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PropertyInterceptorArgs and IPropertyInterceptorArgs

Last modified on October 27, 2011 13:01

Interceptor actions get all of the information about the context of what they are intercepting from the single interceptor argument passed into them. This argument will obviously be different for different contexts; i.e. a set versus a get action, a change to an employee versus a company, a change to the FirstName property instead of the LastName property. Because of this there are many possible implementations of what the single argument passed into any interceptor action might contain. However, all of these implementations implement a single primary interface: IPropertyInterceptorArgs.

Every interceptor action shown previously provides an example of this. In each case, a single argument of type PropertyInterceptorArgs<Employee, String of type IPropertyInterceptorArgs>  was passed into each of the interceptor methods.

In fact, the type of the ‘args’ instance that is actually be passed into each of these methods at runtime is an instance of a subtype of the argument type declared in the methods signature. For any interceptor action defined on a DevForce entity, the actual args passed into the action will be a concrete implementation of one of the following classes.

DataEntityPropertyGetInterceptorArgs<TInstance, TValue> 

DataEntityPropertySetInterceptorArgs<TInstance, TValue> 

NavigationEntityPropertyGetInterceptorArgs<TInstance, TValue> 

NavigationEntityPropertySetInterceptorArgs<TInstance, TValue> 

The boldfaced characters above indicate whether we are providing interception to a get or a set property, as well as whether we are intercepting a data or a navigation property.

In general, you can write an interception method with an argument type that is any base class of the actual argument type defined for that interceptor. If you do use a base class, then you may need to perform runtime casts in order to access some of the additional properties provided by the specific subclass passed in at runtime. These subclassed properties will be discussed later.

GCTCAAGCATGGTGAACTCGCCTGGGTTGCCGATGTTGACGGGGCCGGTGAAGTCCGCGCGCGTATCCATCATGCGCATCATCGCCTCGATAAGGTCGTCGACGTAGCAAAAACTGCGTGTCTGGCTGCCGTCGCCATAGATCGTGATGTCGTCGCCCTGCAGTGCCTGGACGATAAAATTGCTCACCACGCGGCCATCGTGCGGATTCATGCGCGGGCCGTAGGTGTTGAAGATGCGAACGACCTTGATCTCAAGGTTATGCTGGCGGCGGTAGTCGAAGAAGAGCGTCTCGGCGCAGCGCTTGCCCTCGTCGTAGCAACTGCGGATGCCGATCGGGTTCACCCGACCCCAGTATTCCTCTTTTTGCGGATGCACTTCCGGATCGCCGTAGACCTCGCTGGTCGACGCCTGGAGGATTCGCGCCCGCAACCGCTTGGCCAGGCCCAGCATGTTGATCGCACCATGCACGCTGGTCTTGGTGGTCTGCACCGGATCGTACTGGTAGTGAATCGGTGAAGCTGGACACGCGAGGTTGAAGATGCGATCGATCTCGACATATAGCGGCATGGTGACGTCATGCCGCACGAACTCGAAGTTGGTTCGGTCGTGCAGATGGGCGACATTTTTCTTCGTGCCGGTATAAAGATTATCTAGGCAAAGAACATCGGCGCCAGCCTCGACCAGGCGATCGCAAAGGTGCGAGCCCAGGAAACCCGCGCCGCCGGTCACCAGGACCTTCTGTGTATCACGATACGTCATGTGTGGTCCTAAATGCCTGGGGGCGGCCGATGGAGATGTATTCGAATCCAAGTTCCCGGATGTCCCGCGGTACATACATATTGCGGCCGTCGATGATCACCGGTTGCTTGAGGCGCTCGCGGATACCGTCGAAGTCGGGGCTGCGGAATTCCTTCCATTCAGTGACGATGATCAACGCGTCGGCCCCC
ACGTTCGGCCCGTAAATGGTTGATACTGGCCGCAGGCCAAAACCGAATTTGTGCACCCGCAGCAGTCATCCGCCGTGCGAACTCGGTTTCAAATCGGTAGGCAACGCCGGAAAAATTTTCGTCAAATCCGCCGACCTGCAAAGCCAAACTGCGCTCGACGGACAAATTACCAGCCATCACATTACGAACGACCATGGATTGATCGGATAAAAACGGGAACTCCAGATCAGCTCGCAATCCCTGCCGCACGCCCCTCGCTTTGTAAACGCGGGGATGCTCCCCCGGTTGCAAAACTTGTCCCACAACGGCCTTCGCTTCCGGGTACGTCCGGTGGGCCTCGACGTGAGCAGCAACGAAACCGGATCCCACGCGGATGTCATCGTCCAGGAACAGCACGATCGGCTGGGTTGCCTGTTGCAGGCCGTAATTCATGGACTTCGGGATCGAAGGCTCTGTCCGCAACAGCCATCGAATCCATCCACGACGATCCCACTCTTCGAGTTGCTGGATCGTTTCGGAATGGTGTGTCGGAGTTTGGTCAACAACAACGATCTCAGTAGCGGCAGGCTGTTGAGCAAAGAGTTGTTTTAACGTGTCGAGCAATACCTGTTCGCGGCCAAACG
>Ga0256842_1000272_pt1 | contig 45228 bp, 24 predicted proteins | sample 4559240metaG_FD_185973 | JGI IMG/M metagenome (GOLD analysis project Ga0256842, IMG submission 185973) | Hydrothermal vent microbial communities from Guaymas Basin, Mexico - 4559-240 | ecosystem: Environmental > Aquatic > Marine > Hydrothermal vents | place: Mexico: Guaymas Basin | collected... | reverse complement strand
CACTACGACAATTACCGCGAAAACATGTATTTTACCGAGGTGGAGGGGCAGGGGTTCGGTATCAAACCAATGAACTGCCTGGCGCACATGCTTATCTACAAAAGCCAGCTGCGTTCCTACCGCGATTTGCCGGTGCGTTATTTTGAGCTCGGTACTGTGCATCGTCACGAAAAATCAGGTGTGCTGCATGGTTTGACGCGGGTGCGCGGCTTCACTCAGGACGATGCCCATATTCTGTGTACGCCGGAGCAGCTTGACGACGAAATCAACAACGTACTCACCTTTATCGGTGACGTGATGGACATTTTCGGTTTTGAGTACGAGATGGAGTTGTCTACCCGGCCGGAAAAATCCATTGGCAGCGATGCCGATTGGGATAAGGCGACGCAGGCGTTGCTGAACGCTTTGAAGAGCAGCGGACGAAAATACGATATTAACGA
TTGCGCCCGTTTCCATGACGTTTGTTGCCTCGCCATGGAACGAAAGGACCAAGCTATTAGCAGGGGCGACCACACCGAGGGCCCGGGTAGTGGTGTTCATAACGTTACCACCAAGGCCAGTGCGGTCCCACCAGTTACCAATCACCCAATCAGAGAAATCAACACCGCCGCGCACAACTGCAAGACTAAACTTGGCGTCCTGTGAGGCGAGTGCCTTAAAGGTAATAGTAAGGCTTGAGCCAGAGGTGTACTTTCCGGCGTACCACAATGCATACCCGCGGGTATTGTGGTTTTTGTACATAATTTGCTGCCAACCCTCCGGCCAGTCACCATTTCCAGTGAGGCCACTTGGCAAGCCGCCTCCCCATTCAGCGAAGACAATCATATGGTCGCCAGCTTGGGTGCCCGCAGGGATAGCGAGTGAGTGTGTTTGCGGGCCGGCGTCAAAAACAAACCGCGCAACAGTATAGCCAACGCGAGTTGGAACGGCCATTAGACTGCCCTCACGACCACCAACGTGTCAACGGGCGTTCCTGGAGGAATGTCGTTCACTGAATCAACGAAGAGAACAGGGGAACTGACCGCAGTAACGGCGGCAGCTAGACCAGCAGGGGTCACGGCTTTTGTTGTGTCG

The entire inheritance hierarchy for property interceptor arguments is shown below:

Assembly Where DefinedProperty Interceptor Arguments
IdeaBlade.CoreIPropertyInterceptorArgs
IPropertyInterceptorArgs<TInstance, TValue> 
PropertyInterceptorArgs<TInstance, TValue> 
IdeaBlade.EntityModelDataEntityPropertyInterceptorArgs<TInstance, TValue> 
DataEntityPropertyGetInterceptorArgs<TInstance, TValue> 
DataEntityPropertySetInterceptorArgs<TInstance, TValue> 
NavigationEntityPropertyInterceptorArgs<TInstance, TValue> 
NavigationEntityPropertyGetInterceptorArgs<TInstance, TValue> 
NavigationEntityPropertySetInterceptorArgs<TInstance, TValue> 

The generic <TInstance> argument will always be the type that the intercepted method will operate on, known elsewhere in this document and the interceptor API as the “TargetType”. The <TValue> argument will be the type of the property being intercepted. i.e. ‘String’ for the ‘LastName’ property.

Note that the interceptor arguments defined to operate on DevForce entities break into multiple subclasses with additional associated interfaces based on two primary criteria.

  1. Is it a ‘get’ or a ‘set’ interceptor?
    1. ‘get’ interceptor args implement IEntityPropertyGetInterceptorArgs
    2. ‘set’ interceptor args implement IEntityPropertySetInterceptorArgs
  1. Does it involve a ‘DataEntityProperty’ or a ‘NavigationEntityProperty’?.
    1. ‘DataEntityProperty’ args implement IDataEntityPropertyInterceptorArgs
    2. ‘NavigationEntityProperty’ args implement INavigationEntityPropertyInterceptorArgs

The API for each of the interfaces above is discussed below.

IPropertyInterceptorArgs

The root of all property interceptor arguments is the IPropertyInterceptorArgs interface. Its properties will be available to all interceptors.

C#
public interface IPropertyInterceptorArgs {
  Object Instance { get; }
  Object Value { get; set; }
 bool Cancel { get; set; }
  Action<Exception> ExceptionAction { get; set; }
 object Tag { get; set; }
 object Context { get; }
}
VB
Public Interface IPropertyInterceptorArgs
 ReadOnly Property Instance() As Object
 Property Value() As Object
 Property Cancel() As Boolean
 Property ExceptionAction() As Action(Of Exception)
 Property Tag() As Object
 ReadOnly Property Context() As Object
End Interface

In general the most useful of these properties will be the ‘Instance’ and ‘Value’ properties.

The ‘Instance’ property will always contain the ‘parent’ object whose property is being intercepted. The ‘Value’ will always be the value that is being either retrieved or set.

The ‘Cancel’ property allows you to stop the execution of the property interceptor chain at any point by setting the ‘Cancel’ property to ‘true.

The ‘ExceptionAction’ property allows you to set up an action that will be performed whenever an exception occurs anywhere after this point in the chain of interceptors.